First, That she is but one, and they are many: which may be expressive, 1. Of the church's fewness in number; who, if compared with the nations of the world, which is the first sense given of the former words, she is but like one to sixty or eighty, nay to an innumerable multitude; there are but few that are chosen, though many are externally called: Christ's church is a remnant, according to the election of grace; it is but one of a city, and two of a family that Christ brings to Zion; they are but a little flock, to whom the heavenly kingdom is bequeathed. 2. Of the church's unity in herself. (1.) She is but one body; as there are various members in an human body, and yet but one body; so likewise is the church, though consisting of many believers; as there are many sheep and lambs in a flock, and yet but one flock, under the care of one shepherd; many beds in a garden, and a variety of spices, flowers, herbs and plants in these beds, and yet but one garden; even so, though there are many particular congregated churches, and in those churches many believers; yet there is but one “general assembly and church of the first born, which are written in heaven.” (2.) She has but one spirit, which actuates and influences this body, the same Spirit that dwells in the head, Christ, dwells in his body, the church; and the same that dwells in the body, dwells in every member of it; for though there are diversities of gifts, and various graces, yet there is but one Spirit who distributes them to the several members, for their use and profit. (3.) She has but one head and husband, Lord and Savior: she has but one head, to whom she holds, and from whom she receives life and nourishment, and so increases with the increase of God; but one husband, whom she owns and acknowledges as such, and to whom she is “espoused as a chaste virgin;” but one lord. under whose government she is, and to whom alone she yields obedience; and but one mediator, that she regards, and makes use of, and that is, “the man Christ Jesus.” (4.) Though the church consists of many members; yet being but one body united to one head, and actuated by one and the same Spirit, they enjoy the same privileges; they are built upon one and the same foundation, Christ; they are washed in the same blood; they wear the same righteousness, and receive from the same fullness, “grace for grace.” (5.) They make a profession of one and the same faith, for as there is but one Lord, so there is but one faith; the doctrine of grace is invariable; it is like the author of it, “the same yesterday, today, and for ever;” there never was another gospel, nor never will be; the faith which the church now professes, is what was “once delivered to the saints,” to be kept by them; and which they, standing fast in one spirit, should strive for the purity of; which cannot be, unless they are “perfectly joined together in the same mind, and in the same judgment. (6.) They are in the same one in worship: the object of worship is one and the same; and so is the Spirit which assists them in it, as well as the form of it; for as there is but one Lord, and one faith, so there is but one baptism: whose subjects and mode of administration should continue the same, without any variation, until the end of time: and but one Lord's supper: and so it may be said of every other ordinance, and of every part of religious worship; for saints, as they worship one and the same God, under the influences of one and the same Spirit, and in the same way; so likewise should they, with one consent: which they cannot be said to do, when an ordinance is administered by some one way, and by some another. (7.) They are one in affections, or at least ought to be; their chief business should be to “keep the unity of the spirit in the bond of peace,” and that from the aforesaid considerations: for this is one end of their calling, the glory of their profession, and a distinguishing character of their being the disciples and church of Christ. This may be also expressive of her being the only spouse and bride of Christ; “my dove, my undefiled is but one;” that is, though other princes may have their sixty queens and eighty concubines, and an innumerable company of virgins to wait upon them; yet I have but one, and am well satisfied with her, I desire none but her; my one is preferable to their many; as she says, “I am my beloved's:” that is, I only am his, he has none besides me and “his desire is towards me,” and to none else.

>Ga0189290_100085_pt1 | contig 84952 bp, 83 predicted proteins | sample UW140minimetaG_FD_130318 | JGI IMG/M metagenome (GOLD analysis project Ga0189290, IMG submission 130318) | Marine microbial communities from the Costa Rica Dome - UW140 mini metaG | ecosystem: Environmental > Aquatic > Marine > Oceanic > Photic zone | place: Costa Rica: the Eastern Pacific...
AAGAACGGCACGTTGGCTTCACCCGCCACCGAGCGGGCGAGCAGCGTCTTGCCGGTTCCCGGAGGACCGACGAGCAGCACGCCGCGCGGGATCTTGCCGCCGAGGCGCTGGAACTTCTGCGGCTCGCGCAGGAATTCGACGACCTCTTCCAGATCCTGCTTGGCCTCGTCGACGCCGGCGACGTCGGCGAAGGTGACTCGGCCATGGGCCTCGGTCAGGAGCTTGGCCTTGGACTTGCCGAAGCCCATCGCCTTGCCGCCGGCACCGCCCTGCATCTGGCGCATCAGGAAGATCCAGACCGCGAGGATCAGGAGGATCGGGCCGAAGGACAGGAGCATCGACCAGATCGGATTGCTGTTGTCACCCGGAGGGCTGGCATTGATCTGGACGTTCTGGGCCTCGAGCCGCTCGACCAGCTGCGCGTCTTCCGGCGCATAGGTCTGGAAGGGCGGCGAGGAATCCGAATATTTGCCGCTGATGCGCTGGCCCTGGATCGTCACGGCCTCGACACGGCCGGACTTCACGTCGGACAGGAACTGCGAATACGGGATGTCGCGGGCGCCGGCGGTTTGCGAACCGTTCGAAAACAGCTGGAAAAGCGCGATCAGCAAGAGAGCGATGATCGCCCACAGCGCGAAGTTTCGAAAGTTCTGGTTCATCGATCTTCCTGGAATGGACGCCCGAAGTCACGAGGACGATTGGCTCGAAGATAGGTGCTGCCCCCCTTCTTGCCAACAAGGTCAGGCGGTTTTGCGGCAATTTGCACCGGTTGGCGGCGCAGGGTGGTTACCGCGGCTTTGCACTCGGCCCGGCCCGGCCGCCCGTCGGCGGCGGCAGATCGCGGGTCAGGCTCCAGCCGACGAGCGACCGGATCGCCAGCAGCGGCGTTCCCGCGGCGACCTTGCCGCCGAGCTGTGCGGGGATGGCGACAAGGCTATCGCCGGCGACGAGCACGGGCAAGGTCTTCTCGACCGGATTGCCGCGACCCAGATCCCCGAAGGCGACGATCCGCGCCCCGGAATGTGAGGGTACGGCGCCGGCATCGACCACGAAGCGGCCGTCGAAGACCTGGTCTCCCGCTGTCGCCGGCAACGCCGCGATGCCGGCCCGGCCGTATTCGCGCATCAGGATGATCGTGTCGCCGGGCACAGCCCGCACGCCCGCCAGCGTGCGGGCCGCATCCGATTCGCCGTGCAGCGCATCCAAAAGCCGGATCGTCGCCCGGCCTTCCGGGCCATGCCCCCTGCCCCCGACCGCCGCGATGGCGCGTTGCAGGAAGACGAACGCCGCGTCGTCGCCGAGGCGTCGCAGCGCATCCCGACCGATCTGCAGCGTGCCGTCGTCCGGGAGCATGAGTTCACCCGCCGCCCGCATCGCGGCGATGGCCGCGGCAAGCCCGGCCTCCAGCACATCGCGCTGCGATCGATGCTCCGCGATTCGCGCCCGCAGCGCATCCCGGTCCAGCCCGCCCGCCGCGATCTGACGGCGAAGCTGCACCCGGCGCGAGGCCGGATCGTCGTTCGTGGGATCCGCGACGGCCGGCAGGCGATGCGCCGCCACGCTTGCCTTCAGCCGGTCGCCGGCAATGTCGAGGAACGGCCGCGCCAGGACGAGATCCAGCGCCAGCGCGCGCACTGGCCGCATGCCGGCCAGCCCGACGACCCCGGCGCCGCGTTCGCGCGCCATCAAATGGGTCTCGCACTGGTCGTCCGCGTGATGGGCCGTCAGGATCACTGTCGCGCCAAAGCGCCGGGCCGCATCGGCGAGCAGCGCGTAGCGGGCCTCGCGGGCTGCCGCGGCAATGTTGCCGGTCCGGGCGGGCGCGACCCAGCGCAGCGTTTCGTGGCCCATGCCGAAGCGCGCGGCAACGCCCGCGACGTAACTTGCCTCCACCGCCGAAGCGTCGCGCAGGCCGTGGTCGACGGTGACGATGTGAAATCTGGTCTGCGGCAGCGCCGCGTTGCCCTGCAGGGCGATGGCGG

Secondly, He says, that ‘she is the only one of her mother.” By her mother is meant “Jerusalem, which is above, which is the mother of us all:” and by her being “the only one of her mother,” we are to understand that she had no other but her: for though we read, in chapter 1:6, of “her mother's children,” yet we are to understand them of carnal professors; who had the name, but not the nature of children; were not true sons of the church, were bastards, and not sons. Or else the meaning is, that she was to him as a mother's only child; no mother could more tenderly love an only child, than he did her: so that it may be expressive of that strong affection and tender passion which he bore to her.